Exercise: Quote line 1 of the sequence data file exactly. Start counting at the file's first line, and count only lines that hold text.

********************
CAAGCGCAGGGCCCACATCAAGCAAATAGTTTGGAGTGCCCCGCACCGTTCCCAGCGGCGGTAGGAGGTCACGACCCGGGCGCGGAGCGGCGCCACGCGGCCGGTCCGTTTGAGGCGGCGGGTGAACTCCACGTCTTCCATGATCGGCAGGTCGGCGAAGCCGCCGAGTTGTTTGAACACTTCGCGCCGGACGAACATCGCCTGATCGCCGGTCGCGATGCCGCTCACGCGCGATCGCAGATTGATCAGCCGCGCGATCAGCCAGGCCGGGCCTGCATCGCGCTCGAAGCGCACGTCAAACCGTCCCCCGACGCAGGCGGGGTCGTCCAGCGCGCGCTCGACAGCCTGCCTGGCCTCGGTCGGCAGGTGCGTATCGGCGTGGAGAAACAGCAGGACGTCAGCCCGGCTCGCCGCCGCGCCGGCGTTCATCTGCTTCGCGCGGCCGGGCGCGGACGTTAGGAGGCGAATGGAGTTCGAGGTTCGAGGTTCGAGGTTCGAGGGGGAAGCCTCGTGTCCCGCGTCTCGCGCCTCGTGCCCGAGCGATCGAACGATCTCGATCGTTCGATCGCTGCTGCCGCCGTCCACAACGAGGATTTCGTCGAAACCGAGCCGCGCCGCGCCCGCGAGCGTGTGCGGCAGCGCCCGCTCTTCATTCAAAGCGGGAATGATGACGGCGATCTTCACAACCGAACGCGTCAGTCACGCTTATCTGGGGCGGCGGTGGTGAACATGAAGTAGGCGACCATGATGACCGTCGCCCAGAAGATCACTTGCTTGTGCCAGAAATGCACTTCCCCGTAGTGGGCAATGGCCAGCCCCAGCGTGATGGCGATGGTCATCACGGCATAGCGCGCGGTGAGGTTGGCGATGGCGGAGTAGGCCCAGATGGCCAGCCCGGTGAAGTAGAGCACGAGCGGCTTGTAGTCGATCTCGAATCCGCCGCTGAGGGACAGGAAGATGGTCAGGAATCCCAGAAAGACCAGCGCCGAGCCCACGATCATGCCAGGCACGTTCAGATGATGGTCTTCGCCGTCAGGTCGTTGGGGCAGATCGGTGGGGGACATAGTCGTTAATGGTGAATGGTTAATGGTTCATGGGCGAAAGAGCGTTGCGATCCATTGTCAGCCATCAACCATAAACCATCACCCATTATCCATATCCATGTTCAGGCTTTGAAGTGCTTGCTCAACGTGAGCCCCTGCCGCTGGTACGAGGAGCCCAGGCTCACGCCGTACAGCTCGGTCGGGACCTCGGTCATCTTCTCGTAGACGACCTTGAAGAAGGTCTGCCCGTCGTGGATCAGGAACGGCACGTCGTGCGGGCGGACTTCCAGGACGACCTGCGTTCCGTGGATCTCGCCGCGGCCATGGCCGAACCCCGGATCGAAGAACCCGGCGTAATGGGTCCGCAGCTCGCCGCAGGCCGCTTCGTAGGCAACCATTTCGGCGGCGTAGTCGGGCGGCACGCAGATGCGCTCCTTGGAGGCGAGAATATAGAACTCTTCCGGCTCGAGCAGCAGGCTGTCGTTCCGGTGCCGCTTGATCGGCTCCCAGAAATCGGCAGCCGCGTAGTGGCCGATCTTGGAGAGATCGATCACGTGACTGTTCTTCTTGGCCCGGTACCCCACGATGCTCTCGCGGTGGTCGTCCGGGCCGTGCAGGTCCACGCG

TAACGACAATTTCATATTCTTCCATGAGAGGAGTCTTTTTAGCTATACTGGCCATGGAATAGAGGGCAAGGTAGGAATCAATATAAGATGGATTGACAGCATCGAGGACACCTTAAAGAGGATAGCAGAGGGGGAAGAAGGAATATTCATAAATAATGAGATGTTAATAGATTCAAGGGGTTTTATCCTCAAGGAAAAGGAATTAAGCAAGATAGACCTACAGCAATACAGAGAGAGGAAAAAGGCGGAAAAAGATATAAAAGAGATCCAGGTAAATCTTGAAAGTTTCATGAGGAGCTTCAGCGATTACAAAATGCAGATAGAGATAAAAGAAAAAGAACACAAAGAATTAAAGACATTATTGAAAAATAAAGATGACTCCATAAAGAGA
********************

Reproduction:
CAAGCGCAGGGCCCACATCAAGCAAATAGTTTGGAGTGCCCCGCACCGTTCCCAGCGGCGGTAGGAGGTCACGACCCGGGCGCGGAGCGGCGCCACGCGGCCGGTCCGTTTGAGGCGGCGGGTGAACTCCACGTCTTCCATGATCGGCAGGTCGGCGAAGCCGCCGAGTTGTTTGAACACTTCGCGCCGGACGAACATCGCCTGATCGCCGGTCGCGATGCCGCTCACGCGCGATCGCAGATTGATCAGCCGCGCGATCAGCCAGGCCGGGCCTGCATCGCGCTCGAAGCGCACGTCAAACCGTCCCCCGACGCAGGCGGGGTCGTCCAGCGCGCGCTCGACAGCCTGCCTGGCCTCGGTCGGCAGGTGCGTATCGGCGTGGAGAAACAGCAGGACGTCAGCCCGGCTCGCCGCCGCGCCGGCGTTCATCTGCTTCGCGCGGCCGGGCGCGGACGTTAGGAGGCGAATGGAGTTCGAGGTTCGAGGTTCGAGGTTCGAGGGGGAAGCCTCGTGTCCCGCGTCTCGCGCCTCGTGCCCGAGCGATCGAACGATCTCGATCGTTCGATCGCTGCTGCCGCCGTCCACAACGAGGATTTCGTCGAAACCGAGCCGCGCCGCGCCCGCGAGCGTGTGCGGCAGCGCCCGCTCTTCATTCAAAGCGGGAATGATGACGGCGATCTTCACAACCGAACGCGTCAGTCACGCTTATCTGGGGCGGCGGTGGTGAACATGAAGTAGGCGACCATGATGACCGTCGCCCAGAAGATCACTTGCTTGTGCCAGAAATGCACTTCCCCGTAGTGGGCAATGGCCAGCCCCAGCGTGATGGCGATGGTCATCACGGCATAGCGCGCGGTGAGGTTGGCGATGGCGGAGTAGGCCCAGATGGCCAGCCCGGTGAAGTAGAGCACGAGCGGCTTGTAGTCGATCTCGAATCCGCCGCTGAGGGACAGGAAGATGGTCAGGAATCCCAGAAAGACCAGCGCCGAGCCCACGATCATGCCAGGCACGTTCAGATGATGGTCTTCGCCGTCAGGTCGTTGGGGCAGATCGGTGGGGGACATAGTCGTTAATGGTGAATGGTTAATGGTTCATGGGCGAAAGAGCGTTGCGATCCATTGTCAGCCATCAACCATAAACCATCACCCATTATCCATATCCATGTTCAGGCTTTGAAGTGCTTGCTCAACGTGAGCCCCTGCCGCTGGTACGAGGAGCCCAGGCTCACGCCGTACAGCTCGGTCGGGACCTCGGTCATCTTCTCGTAGACGACCTTGAAGAAGGTCTGCCCGTCGTGGATCAGGAACGGCACGTCGTGCGGGCGGACTTCCAGGACGACCTGCGTTCCGTGGATCTCGCCGCGGCCATGGCCGAACCCCGGATCGAAGAACCCGGCGTAATGGGTCCGCAGCTCGCCGCAGGCCGCTTCGTAGGCAACCATTTCGGCGGCGTAGTCGGGCGGCACGCAGATGCGCTCCTTGGAGGCGAGAATATAGAACTCTTCCGGCTCGAGCAGCAGGCTGTCGTTCCGGTGCCGCTTGATCGGCTCCCAGAAATCGGCAGCCGCGTAGTGGCCGATCTTGGAGAGATCGATCACGTGACTGTTCTTCTTGGCCCGGTACCCCACGATGCTCTCGCGGTGGTCGTCCGGGCCGTGCAGGTCCACGCG